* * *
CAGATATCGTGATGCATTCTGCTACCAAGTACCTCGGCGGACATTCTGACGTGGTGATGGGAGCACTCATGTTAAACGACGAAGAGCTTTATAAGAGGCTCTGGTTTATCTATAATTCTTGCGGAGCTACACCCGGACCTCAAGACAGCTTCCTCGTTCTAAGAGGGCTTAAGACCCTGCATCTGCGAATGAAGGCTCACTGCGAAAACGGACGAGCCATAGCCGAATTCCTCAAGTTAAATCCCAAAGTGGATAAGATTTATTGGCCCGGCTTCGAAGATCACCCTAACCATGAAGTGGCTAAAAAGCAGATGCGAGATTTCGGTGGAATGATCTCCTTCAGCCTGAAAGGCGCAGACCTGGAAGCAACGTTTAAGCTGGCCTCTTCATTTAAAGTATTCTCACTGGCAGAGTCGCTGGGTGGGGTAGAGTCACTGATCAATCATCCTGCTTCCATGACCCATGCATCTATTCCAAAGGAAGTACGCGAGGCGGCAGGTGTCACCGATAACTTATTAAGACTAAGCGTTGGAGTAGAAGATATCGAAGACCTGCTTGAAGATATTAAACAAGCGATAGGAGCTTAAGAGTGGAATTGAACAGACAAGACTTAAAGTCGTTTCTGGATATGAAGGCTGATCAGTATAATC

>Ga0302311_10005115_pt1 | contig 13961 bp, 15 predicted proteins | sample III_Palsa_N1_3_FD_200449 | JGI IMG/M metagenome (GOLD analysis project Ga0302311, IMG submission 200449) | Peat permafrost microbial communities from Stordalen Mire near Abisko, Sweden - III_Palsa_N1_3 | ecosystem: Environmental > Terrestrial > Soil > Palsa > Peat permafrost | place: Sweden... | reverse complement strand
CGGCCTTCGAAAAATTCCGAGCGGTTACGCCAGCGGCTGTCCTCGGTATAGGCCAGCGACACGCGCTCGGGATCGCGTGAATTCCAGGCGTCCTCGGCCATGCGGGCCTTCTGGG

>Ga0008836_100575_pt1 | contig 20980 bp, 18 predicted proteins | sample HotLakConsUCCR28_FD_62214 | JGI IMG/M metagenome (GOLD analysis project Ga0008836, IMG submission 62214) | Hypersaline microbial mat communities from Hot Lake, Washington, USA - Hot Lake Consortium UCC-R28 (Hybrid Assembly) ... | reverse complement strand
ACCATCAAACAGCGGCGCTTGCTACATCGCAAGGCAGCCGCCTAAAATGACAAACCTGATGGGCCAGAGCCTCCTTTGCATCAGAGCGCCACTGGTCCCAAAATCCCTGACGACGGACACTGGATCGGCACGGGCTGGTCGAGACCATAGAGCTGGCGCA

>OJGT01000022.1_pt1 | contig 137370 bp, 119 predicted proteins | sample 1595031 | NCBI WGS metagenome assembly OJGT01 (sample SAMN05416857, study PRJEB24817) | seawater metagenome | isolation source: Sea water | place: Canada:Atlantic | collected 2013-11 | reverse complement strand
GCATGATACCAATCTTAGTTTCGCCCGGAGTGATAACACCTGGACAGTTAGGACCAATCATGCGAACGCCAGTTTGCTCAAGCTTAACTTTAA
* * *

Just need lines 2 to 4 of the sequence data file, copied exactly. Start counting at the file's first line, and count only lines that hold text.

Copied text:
>Ga0302311_10005115_pt1 | contig 13961 bp, 15 predicted proteins | sample III_Palsa_N1_3_FD_200449 | JGI IMG/M metagenome (GOLD analysis project Ga0302311, IMG submission 200449) | Peat permafrost microbial communities from Stordalen Mire near Abisko, Sweden - III_Palsa_N1_3 | ecosystem: Environmental > Terrestrial > Soil > Palsa > Peat permafrost | place: Sweden... | reverse complement strand
CGGCCTTCGAAAAATTCCGAGCGGTTACGCCAGCGGCTGTCCTCGGTATAGGCCAGCGACACGCGCTCGGGATCGCGTGAATTCCAGGCGTCCTCGGCCATGCGGGCCTTCTGGG

>Ga0008836_100575_pt1 | contig 20980 bp, 18 predicted proteins | sample HotLakConsUCCR28_FD_62214 | JGI IMG/M metagenome (GOLD analysis project Ga0008836, IMG submission 62214) | Hypersaline microbial mat communities from Hot Lake, Washington, USA - Hot Lake Consortium UCC-R28 (Hybrid Assembly) ... | reverse complement strand